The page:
My favourite poems in celebration of international poetry day
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my top 25 favourite poems

International Poetry Day

My favourite poems

In honour of international poetry day I have compiled a list of 25 of my favourite poems. From modern poets like Mary Oliver and Seamus Heaney to the classics of Wordsworth, Kipling and Yeats.

Two roads diverged in a yellow wood, my favourite poem by Robert Frost

1. Two roads diverged in a yellow wood, And sorry I could not travel both And be one traveler

The Road Not Taken, by Robert Frost 
Do not go gentle into that good night, one of my favourite poems by Dylan Thomas for international poetry day

2. Do not go gentle into that good night, Old age should burn and rave at close of day; Rage, rage against the dying of the light

Do Not Go Gentle Into That Good Night, by Dylan Thomas
Whoever you are, no matter how lonely, the world offers itself to your imagination, calls to you like the wild geese, harsh and exciting 
Wild Geese by Mary Oliver

3. Whoever you are, no matter how lonely, the world offers itself to your imagination, calls to you like the wild geese, harsh and exciting

Wild Geese by Mary Oliver
But I, being poor, have only my dreams;
I have spread my dreams under your feet;
Tread softly because you tread on my dreams. W.B. Yeats

4. But I, being poor, have only my dreams; I have spread my dreams under your feet; Tread softly because you tread on my dreams.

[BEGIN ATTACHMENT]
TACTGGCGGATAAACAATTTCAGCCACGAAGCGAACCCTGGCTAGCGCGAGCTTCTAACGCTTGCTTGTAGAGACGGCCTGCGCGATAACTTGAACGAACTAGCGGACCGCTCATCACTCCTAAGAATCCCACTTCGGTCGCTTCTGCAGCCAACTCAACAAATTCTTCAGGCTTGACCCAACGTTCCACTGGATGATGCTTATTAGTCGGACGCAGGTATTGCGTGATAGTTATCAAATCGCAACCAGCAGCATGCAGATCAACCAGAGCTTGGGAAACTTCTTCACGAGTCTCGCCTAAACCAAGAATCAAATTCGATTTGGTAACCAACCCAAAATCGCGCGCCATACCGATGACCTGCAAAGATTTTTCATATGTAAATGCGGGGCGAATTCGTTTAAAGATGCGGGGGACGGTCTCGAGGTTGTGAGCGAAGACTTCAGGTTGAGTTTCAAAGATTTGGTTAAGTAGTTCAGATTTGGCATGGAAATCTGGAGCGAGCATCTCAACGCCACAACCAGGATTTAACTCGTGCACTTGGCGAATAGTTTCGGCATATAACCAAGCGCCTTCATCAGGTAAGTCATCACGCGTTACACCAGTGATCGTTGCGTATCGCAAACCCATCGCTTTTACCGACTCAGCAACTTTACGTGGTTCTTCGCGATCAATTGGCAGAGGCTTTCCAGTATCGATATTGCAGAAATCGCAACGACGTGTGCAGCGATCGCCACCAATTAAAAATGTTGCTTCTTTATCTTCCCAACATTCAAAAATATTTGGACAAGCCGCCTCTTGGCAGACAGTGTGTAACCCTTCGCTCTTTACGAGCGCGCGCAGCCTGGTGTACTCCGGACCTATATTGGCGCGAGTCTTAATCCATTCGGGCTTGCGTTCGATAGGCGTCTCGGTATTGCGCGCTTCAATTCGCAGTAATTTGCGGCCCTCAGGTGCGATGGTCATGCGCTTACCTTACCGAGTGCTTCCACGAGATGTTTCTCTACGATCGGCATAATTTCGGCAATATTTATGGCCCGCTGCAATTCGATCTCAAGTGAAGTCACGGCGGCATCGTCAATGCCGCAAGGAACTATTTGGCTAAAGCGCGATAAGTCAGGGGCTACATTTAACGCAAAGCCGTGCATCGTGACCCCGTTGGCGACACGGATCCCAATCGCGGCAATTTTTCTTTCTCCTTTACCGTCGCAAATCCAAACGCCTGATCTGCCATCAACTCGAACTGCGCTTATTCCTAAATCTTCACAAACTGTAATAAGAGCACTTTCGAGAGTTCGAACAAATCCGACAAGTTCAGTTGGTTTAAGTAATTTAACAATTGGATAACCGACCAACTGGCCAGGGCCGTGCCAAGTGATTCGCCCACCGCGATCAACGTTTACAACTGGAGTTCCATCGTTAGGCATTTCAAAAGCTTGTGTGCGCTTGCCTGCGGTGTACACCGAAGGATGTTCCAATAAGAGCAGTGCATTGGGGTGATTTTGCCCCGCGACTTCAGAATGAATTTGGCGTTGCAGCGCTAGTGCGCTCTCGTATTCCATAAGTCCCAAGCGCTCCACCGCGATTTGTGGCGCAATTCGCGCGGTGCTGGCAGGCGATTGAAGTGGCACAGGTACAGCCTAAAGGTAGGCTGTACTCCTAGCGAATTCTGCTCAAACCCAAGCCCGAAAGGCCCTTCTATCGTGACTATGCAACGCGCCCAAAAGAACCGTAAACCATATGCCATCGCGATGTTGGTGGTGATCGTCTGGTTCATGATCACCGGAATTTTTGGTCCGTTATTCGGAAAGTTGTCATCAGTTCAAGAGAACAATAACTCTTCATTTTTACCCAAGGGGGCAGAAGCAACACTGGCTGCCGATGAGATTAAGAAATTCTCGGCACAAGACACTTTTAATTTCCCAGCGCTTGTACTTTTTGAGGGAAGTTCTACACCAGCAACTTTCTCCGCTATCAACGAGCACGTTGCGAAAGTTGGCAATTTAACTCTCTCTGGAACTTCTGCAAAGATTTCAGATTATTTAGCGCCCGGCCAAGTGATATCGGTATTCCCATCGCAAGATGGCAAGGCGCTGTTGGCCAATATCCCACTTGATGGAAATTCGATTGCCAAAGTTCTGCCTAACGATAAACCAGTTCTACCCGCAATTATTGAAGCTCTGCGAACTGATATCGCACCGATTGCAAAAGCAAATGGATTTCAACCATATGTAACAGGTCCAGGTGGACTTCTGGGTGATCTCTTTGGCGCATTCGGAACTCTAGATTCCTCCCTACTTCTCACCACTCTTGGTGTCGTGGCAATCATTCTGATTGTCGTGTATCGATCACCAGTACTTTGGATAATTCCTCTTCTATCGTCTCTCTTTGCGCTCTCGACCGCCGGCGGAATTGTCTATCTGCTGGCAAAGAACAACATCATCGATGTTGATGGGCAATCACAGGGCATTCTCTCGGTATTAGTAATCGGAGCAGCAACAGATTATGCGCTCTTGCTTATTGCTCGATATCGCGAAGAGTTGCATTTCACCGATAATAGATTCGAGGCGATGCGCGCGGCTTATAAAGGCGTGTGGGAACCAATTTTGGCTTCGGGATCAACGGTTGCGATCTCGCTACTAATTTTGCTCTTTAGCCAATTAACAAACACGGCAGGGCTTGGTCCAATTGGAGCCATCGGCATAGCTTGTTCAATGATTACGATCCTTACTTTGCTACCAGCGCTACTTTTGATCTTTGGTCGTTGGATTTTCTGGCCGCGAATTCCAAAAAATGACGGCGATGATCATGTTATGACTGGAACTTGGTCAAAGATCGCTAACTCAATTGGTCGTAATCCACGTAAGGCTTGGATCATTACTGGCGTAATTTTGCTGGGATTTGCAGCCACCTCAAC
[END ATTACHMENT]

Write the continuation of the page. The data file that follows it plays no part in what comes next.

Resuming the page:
Aedh wishes for the cloths of heaven by W.B. Yeats
How oft, in spirt, have I turned to thee, O sylvan Wye! thou wanderer thro’ the woods,How often has my spirt turned to thee!

5. How oft, in spirt, have I turned to thee, O sylvan Wye! thou wanderer thro’ the woods,How often has my spirt turned to thee!

Tintern Abbey, by William Wordsworth
Because I could not stop for Death – He kindly stopped for me – The Carriage held but just Ourselves – And Immortality. Emily Dickinson

6. Because I could not stop for Death – He kindly stopped for me – The Carriage held but just Ourselves – And Immortality.

Because I could not stop for Death, by Emily Dickinson
All the world’s a stage, And all the men and women merely players; They have their exits and their entrances, And one man in his time plays many parts, William Shakespeare

7. All the world’s a stage, And all the men and women merely players; They have their exits and their entrances, And one man in his time plays many parts,

All The World’s a Stage by William Shakespeare
My dove, my beautiful one,
Arise, arise!
The night-dew lies
Upon my lips and eyes.
James Joyce

8. My dove, my beautiful one, Arise, arise! The night-dew lies Upon my lips and eyes.

My dove, my beautiful one, by James Joyce
How do I love thee? Let me count the ways. I love thee to the depth and breadth and height My soul can reach ... Elizabeth Browning

9. How do I love thee? Let me count the ways. I love thee to the depth and breadth and height My soul can reach

How Do I Love Thee?, by Elizabeth Browning
Oh, call it by some better name, For Friendship sounds too cold,
Thomas Moore

10. Oh, call it by some better name, For Friendship sounds too cold

Oh, call it by some better name, by Thomas Moore
If you can dream—and not make dreams your master; If you can think—and not make thoughts your aim; If you can meet with Triumph and DisasterAnd treat those two impostors just the same; Rudyard Kipling

11. If you can dream—and not make dreams your master; If you can think—and not make thoughts your aim; If you can meet with Triumph and Disaster And treat those two impostors just the same;

If– , by Rudyard Kipling
They flash upon that inward eye Which is the bliss of solitude; And then my heart with pleasure fills, And dances with the daffodils. William Wordsworth

12. They flash upon that inward eye Which is the bliss of solitude; And then my heart with pleasure fills, And dances with the daffodils.